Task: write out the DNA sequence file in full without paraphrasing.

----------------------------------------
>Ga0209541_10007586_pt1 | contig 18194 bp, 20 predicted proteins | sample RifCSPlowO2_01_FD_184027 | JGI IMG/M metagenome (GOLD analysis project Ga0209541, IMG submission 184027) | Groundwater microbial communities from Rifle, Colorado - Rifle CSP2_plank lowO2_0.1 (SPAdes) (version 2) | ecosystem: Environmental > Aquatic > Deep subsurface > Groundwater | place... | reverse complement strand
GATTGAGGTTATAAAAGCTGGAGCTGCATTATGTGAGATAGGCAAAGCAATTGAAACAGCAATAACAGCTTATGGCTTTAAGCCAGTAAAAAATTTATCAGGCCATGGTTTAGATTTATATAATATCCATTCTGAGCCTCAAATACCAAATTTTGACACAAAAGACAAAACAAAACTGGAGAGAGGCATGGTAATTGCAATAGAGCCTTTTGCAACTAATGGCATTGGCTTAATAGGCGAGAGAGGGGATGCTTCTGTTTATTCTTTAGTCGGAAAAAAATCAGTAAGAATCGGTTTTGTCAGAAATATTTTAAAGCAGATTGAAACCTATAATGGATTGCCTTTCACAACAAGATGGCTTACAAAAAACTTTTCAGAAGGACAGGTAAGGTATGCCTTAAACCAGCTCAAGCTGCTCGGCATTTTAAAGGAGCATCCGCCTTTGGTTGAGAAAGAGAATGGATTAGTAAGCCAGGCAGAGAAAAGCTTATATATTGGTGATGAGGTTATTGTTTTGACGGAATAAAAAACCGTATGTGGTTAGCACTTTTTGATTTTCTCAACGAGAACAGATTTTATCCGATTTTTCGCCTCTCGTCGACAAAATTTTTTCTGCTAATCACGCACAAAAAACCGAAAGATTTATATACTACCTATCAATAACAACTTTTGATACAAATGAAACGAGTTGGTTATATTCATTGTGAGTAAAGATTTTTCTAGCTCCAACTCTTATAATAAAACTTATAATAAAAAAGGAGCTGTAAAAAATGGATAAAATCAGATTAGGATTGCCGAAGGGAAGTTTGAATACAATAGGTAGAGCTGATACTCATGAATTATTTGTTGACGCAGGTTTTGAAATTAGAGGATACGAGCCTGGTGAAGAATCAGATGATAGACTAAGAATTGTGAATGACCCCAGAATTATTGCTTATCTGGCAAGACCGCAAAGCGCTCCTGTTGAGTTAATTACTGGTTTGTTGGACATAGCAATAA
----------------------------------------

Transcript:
>Ga0209541_10007586_pt1 | contig 18194 bp, 20 predicted proteins | sample RifCSPlowO2_01_FD_184027 | JGI IMG/M metagenome (GOLD analysis project Ga0209541, IMG submission 184027) | Groundwater microbial communities from Rifle, Colorado - Rifle CSP2_plank lowO2_0.1 (SPAdes) (version 2) | ecosystem: Environmental > Aquatic > Deep subsurface > Groundwater | place... | reverse complement strand
GATTGAGGTTATAAAAGCTGGAGCTGCATTATGTGAGATAGGCAAAGCAATTGAAACAGCAATAACAGCTTATGGCTTTAAGCCAGTAAAAAATTTATCAGGCCATGGTTTAGATTTATATAATATCCATTCTGAGCCTCAAATACCAAATTTTGACACAAAAGACAAAACAAAACTGGAGAGAGGCATGGTAATTGCAATAGAGCCTTTTGCAACTAATGGCATTGGCTTAATAGGCGAGAGAGGGGATGCTTCTGTTTATTCTTTAGTCGGAAAAAAATCAGTAAGAATCGGTTTTGTCAGAAATATTTTAAAGCAGATTGAAACCTATAATGGATTGCCTTTCACAACAAGATGGCTTACAAAAAACTTTTCAGAAGGACAGGTAAGGTATGCCTTAAACCAGCTCAAGCTGCTCGGCATTTTAAAGGAGCATCCGCCTTTGGTTGAGAAAGAGAATGGATTAGTAAGCCAGGCAGAGAAAAGCTTATATATTGGTGATGAGGTTATTGTTTTGACGGAATAAAAAACCGTATGTGGTTAGCACTTTTTGATTTTCTCAACGAGAACAGATTTTATCCGATTTTTCGCCTCTCGTCGACAAAATTTTTTCTGCTAATCACGCACAAAAAACCGAAAGATTTATATACTACCTATCAATAACAACTTTTGATACAAATGAAACGAGTTGGTTATATTCATTGTGAGTAAAGATTTTTCTAGCTCCAACTCTTATAATAAAACTTATAATAAAAAAGGAGCTGTAAAAAATGGATAAAATCAGATTAGGATTGCCGAAGGGAAGTTTGAATACAATAGGTAGAGCTGATACTCATGAATTATTTGTTGACGCAGGTTTTGAAATTAGAGGATACGAGCCTGGTGAAGAATCAGATGATAGACTAAGAATTGTGAATGACCCCAGAATTATTGCTTATCTGGCAAGACCGCAAAGCGCTCCTGTTGAGTTAATTACTGGTTTGTTGGACATAGCAATAA